The ICON system aims to enable users to easily and effectively view, navigate, and search collections of digital images. It combines an intuitive cross-platform thumbnail based user interface with powerful image processing and content description functionality to facilitate automated organisation and retrieval of large heterogeneous image sets based on both meta data and visual content.
In order to adapt to the varying demands of home users, professional photographers, and commercial image collections, the system is designed to be inherently flexible and extensible. A client-server split and object oriented design provide layers of abstraction and encapsulation, thus allowing the system to be customised for a given application domain to meet specific user requirements. ICON currently consists of two parts:
In order to provide a quick and convenient means of viewing and manipulating images via the ICON client, the user is presented with a familiar directory tree view onto the local and remote filesystems. With a single mouse click the client can be made to scan the directory structure to search for images, create thumbnails, and extract meta data such as digital camera settings and annotations.
Images can then be exported to the repository to generate visual content descriptors and for archiving purposes. The repository stores meta data and images on a per-user basis but also provides support for collaborative access and for pictures and associated data to be re-imported into the ICON client. Each user may access the repository through an arbitrary number of clients running on any machine or operating system with a current version of the Java runtime environment.
Both images stored locally and those in the repository can be browsed and organised according to meta data and visual properties rather than just on a per-directory basis. The ICON client provides a range of methods for easy navigation of potentially very large image sets, including sophisticated clustering and visualisation functionality.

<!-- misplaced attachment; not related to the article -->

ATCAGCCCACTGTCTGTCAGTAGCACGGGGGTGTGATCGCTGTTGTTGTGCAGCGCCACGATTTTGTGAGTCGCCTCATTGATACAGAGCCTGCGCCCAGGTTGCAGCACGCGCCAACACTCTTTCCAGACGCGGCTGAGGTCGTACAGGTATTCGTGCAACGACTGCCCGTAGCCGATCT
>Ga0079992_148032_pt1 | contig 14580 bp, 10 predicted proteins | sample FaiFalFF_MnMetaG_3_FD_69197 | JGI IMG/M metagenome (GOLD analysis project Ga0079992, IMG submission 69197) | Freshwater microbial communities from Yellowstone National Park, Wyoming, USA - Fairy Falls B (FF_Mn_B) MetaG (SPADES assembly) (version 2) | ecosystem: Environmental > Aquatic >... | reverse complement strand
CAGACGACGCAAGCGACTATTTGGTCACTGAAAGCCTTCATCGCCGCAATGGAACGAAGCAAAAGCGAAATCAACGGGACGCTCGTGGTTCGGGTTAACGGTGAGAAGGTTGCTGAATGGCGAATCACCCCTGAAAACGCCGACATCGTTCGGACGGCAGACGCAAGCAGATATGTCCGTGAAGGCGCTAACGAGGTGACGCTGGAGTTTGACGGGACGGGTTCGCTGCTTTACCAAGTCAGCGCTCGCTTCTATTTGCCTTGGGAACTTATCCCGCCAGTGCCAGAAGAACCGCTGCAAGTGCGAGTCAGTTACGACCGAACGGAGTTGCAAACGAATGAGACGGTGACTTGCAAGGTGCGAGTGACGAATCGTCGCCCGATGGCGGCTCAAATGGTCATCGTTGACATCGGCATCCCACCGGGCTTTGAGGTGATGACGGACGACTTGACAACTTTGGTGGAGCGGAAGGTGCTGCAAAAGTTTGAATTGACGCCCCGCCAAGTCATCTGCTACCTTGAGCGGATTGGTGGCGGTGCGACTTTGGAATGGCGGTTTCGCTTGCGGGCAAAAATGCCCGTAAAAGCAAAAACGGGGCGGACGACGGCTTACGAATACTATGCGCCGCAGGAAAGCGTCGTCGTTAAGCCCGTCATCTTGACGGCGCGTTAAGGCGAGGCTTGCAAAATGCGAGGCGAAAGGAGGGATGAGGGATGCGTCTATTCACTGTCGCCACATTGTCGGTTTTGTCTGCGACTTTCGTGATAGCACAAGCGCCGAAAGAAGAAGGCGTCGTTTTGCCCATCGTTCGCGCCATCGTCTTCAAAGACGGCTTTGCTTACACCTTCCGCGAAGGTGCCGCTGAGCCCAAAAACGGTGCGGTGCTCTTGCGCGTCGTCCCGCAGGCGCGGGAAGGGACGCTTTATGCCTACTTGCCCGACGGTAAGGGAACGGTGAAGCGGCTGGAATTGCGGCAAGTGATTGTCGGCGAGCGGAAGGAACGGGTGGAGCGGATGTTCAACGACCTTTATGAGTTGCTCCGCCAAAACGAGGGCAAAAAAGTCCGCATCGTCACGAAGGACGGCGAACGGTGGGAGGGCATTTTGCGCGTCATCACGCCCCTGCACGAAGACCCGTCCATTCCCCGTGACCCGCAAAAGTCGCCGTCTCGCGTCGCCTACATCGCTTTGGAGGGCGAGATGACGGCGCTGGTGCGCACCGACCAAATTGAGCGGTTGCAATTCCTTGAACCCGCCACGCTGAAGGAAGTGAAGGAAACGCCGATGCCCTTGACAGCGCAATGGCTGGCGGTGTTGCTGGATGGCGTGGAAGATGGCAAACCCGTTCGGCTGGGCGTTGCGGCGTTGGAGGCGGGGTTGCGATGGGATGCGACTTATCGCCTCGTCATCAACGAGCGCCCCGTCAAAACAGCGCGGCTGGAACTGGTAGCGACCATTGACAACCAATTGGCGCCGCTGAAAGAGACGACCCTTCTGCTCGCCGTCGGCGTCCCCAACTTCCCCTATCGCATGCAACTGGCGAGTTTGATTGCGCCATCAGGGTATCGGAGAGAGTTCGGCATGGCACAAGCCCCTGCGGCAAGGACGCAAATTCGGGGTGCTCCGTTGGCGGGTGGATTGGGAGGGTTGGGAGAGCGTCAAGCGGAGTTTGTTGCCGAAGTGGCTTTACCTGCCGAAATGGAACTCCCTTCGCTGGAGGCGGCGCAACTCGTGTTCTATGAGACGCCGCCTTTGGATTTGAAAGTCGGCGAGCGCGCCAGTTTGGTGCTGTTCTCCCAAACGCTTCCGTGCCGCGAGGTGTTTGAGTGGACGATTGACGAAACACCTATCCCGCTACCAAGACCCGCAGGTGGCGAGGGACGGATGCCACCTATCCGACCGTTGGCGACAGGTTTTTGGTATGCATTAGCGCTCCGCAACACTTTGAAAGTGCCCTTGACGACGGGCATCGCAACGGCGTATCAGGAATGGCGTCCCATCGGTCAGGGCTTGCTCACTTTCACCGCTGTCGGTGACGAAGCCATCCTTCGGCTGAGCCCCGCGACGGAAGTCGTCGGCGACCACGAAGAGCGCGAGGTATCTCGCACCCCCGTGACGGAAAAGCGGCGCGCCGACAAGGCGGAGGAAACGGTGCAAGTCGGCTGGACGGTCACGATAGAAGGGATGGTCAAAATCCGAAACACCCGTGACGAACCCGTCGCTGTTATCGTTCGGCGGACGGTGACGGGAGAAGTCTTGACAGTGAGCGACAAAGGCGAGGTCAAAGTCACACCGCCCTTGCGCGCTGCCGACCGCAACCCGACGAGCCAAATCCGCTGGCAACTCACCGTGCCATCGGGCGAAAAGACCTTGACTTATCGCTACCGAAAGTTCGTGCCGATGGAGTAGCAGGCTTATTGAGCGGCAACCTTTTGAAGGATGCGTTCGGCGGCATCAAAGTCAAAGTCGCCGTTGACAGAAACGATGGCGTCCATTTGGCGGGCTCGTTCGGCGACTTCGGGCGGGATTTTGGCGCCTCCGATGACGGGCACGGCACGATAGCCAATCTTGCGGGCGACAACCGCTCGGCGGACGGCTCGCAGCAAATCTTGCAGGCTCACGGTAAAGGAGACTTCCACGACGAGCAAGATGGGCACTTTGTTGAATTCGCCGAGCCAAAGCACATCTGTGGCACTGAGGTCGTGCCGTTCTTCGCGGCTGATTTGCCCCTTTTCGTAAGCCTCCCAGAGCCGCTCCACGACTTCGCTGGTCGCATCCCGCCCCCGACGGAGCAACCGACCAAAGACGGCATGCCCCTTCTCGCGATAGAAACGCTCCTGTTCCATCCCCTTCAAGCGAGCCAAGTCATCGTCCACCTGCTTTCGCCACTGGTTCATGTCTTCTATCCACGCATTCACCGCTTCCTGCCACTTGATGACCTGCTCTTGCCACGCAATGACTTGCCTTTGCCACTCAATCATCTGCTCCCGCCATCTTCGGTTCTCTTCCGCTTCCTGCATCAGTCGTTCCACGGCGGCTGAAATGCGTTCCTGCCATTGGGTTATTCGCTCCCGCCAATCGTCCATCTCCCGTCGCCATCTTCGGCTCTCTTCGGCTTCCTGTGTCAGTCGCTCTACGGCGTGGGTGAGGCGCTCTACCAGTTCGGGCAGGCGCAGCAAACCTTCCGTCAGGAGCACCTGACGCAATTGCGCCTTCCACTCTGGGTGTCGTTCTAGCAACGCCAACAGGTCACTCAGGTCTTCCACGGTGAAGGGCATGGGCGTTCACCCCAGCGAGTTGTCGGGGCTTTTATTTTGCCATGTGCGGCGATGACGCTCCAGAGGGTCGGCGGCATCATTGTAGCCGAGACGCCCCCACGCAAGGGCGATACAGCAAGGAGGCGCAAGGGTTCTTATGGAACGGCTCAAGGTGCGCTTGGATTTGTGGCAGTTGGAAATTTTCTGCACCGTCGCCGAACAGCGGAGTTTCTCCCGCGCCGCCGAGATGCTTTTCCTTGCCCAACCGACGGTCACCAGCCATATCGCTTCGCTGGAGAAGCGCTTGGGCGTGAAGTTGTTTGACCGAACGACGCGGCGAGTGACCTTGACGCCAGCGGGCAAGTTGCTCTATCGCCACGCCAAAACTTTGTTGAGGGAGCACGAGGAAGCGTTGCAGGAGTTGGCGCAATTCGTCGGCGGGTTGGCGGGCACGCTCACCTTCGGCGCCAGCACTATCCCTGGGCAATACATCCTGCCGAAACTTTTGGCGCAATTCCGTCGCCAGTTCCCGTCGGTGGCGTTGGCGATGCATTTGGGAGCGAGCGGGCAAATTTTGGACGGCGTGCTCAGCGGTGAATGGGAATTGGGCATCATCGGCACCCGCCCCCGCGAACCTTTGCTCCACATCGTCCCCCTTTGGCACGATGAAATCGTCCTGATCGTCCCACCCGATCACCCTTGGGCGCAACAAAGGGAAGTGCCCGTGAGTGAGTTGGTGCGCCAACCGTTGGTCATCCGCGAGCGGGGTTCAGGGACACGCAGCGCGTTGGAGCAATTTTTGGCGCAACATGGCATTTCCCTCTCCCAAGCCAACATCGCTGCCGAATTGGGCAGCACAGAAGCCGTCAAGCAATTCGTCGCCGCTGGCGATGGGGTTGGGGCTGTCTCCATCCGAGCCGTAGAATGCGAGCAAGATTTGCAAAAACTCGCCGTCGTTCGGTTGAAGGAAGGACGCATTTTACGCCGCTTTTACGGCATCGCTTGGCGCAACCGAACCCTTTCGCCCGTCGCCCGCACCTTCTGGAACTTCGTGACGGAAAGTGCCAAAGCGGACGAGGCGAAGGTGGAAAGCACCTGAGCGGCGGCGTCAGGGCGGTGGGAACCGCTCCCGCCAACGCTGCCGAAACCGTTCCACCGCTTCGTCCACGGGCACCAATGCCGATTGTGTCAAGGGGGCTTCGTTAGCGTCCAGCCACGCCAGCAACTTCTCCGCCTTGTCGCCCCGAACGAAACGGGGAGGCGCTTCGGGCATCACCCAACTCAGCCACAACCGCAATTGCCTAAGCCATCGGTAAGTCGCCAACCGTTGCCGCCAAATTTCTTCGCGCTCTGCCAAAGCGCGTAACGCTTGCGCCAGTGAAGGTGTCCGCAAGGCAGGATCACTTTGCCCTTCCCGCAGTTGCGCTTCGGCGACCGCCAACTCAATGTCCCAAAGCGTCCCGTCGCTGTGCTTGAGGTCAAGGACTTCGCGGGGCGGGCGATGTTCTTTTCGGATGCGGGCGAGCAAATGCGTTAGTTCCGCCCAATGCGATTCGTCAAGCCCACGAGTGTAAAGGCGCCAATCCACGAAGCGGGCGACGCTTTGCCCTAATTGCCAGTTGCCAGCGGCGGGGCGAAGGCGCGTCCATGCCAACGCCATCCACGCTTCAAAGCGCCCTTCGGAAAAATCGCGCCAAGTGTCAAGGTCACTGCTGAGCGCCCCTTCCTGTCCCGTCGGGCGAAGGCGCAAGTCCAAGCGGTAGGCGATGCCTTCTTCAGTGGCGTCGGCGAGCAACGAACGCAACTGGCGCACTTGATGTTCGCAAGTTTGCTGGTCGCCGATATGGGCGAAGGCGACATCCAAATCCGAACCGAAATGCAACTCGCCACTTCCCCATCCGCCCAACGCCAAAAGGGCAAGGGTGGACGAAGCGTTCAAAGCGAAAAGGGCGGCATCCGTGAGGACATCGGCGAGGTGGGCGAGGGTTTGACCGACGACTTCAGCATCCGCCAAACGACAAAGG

Our research effort aims to make robust content based image retrieval (CBIR) of general digital images a reality. The image analysis carried out by the ICON repository segments pictures into regions with associated visual properties and uses neural network classifiers to assign a probabilistic labelling of such image regions with semantic terms corresponding to visual categories such as grass, sky, and water.
The ICON client allows image databases to be searched according to meta data (e.g. picture date and digital camera make), annotations, and classified image content. Queries can be formulated in a number of different ways to cater for a range of different retrieval needs and levels of detail in the user's conceptualisation of desired image material. A query may comprise one or several of the following elements:
The user may assign different weights to the various elements that comprise a query and can choose from a set of similarity metrics to specify the emphasis that is to be placed on the relative localisation of target content within images and overall compositional aspects.
Despite its sophistication, the retrieval system is easy to use and simple queries can be created very rapidly. The search process also entails an element of interaction as users can provide relevance feedback by selecting a few relevant or non-relevant images after an initial search which causes the query elements to be re-weighted to adapt to the user's retrieval requirement and expectations.
In order to enable retrieval of images based on their visual properties and semantically labelled content, ICON performs a number of pre-processing and image analysis stages on images exported to the repository:
The choice of visual categories such as grass or water which mirror aspects of human perception allows the implementation of intuitive and versatile query composition methods while greatly reducing the search space. Through the relationship graph representation of regions we can make the matching of clusters of regions invariant with respect to displacement and rotation, whereas the grid pyramid representation caters for a comparison of absolute position and size. This may be regarded as an intermediate level representation which does not preclude additional stages of visual inference and composite object recognition in light of query specific saliency measures and the integration of contextual information.
Click the links below to see some screen shots of the ICON client (these pages may require some time to load over a slow connection).
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